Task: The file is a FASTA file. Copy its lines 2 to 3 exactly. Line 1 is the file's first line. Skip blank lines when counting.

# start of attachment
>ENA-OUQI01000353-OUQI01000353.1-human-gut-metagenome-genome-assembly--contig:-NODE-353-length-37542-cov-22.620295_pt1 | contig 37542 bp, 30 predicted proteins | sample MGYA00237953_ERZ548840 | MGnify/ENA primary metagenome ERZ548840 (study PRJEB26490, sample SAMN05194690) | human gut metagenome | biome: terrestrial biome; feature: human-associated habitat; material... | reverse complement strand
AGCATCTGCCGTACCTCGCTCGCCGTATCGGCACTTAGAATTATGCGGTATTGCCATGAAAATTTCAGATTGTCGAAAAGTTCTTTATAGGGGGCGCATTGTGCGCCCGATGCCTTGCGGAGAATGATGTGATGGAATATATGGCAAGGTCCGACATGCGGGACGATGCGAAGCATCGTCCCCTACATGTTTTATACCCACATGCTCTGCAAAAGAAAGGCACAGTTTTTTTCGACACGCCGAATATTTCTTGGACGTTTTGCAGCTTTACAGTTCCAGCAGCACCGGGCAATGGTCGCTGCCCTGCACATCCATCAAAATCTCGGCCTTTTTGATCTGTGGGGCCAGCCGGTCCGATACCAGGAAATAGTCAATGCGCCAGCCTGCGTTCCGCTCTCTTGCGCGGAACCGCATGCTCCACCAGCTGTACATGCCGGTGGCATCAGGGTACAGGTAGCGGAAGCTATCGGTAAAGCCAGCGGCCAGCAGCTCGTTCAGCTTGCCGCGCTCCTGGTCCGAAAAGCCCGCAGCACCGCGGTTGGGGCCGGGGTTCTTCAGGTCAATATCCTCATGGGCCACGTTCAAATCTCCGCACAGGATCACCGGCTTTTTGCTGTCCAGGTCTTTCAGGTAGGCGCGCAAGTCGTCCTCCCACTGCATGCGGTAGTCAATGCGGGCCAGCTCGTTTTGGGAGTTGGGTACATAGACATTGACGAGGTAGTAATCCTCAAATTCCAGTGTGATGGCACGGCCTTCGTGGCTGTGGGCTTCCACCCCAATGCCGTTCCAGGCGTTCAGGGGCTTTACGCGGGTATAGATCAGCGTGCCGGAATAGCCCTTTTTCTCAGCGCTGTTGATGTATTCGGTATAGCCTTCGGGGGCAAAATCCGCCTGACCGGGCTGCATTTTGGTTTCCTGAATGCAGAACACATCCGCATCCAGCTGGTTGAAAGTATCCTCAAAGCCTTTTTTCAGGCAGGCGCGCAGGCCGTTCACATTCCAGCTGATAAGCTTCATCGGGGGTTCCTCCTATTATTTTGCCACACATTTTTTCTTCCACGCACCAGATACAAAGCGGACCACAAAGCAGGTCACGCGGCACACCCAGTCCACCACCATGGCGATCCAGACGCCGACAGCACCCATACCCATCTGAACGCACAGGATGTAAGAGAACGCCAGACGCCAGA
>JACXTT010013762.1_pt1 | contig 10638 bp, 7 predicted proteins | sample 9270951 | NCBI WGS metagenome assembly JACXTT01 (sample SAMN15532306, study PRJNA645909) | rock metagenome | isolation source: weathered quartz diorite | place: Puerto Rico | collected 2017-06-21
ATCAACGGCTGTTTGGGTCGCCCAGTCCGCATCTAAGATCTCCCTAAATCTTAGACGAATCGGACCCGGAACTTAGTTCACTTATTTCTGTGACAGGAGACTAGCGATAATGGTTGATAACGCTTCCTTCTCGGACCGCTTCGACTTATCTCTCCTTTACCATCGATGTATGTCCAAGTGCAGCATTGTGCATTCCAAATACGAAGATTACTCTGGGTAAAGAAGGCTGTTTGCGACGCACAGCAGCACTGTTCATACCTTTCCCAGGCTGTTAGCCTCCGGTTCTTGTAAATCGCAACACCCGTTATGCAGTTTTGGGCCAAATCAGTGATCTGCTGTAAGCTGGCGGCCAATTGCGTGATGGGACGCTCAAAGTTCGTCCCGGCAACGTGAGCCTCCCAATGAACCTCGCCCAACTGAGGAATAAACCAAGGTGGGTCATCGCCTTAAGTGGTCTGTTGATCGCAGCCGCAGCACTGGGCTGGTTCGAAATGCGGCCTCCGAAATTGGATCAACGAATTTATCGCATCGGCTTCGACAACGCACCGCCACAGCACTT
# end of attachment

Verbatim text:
AGCATCTGCCGTACCTCGCTCGCCGTATCGGCACTTAGAATTATGCGGTATTGCCATGAAAATTTCAGATTGTCGAAAAGTTCTTTATAGGGGGCGCATTGTGCGCCCGATGCCTTGCGGAGAATGATGTGATGGAATATATGGCAAGGTCCGACATGCGGGACGATGCGAAGCATCGTCCCCTACATGTTTTATACCCACATGCTCTGCAAAAGAAAGGCACAGTTTTTTTCGACACGCCGAATATTTCTTGGACGTTTTGCAGCTTTACAGTTCCAGCAGCACCGGGCAATGGTCGCTGCCCTGCACATCCATCAAAATCTCGGCCTTTTTGATCTGTGGGGCCAGCCGGTCCGATACCAGGAAATAGTCAATGCGCCAGCCTGCGTTCCGCTCTCTTGCGCGGAACCGCATGCTCCACCAGCTGTACATGCCGGTGGCATCAGGGTACAGGTAGCGGAAGCTATCGGTAAAGCCAGCGGCCAGCAGCTCGTTCAGCTTGCCGCGCTCCTGGTCCGAAAAGCCCGCAGCACCGCGGTTGGGGCCGGGGTTCTTCAGGTCAATATCCTCATGGGCCACGTTCAAATCTCCGCACAGGATCACCGGCTTTTTGCTGTCCAGGTCTTTCAGGTAGGCGCGCAAGTCGTCCTCCCACTGCATGCGGTAGTCAATGCGGGCCAGCTCGTTTTGGGAGTTGGGTACATAGACATTGACGAGGTAGTAATCCTCAAATTCCAGTGTGATGGCACGGCCTTCGTGGCTGTGGGCTTCCACCCCAATGCCGTTCCAGGCGTTCAGGGGCTTTACGCGGGTATAGATCAGCGTGCCGGAATAGCCCTTTTTCTCAGCGCTGTTGATGTATTCGGTATAGCCTTCGGGGGCAAAATCCGCCTGACCGGGCTGCATTTTGGTTTCCTGAATGCAGAACACATCCGCATCCAGCTGGTTGAAAGTATCCTCAAAGCCTTTTTTCAGGCAGGCGCGCAGGCCGTTCACATTCCAGCTGATAAGCTTCATCGGGGGTTCCTCCTATTATTTTGCCACACATTTTTTCTTCCACGCACCAGATACAAAGCGGACCACAAAGCAGGTCACGCGGCACACCCAGTCCACCACCATGGCGATCCAGACGCCGACAGCACCCATACCCATCTGAACGCACAGGATGTAAGAGAACGCCAGACGCCAGA
>JACXTT010013762.1_pt1 | contig 10638 bp, 7 predicted proteins | sample 9270951 | NCBI WGS metagenome assembly JACXTT01 (sample SAMN15532306, study PRJNA645909) | rock metagenome | isolation source: weathered quartz diorite | place: Puerto Rico | collected 2017-06-21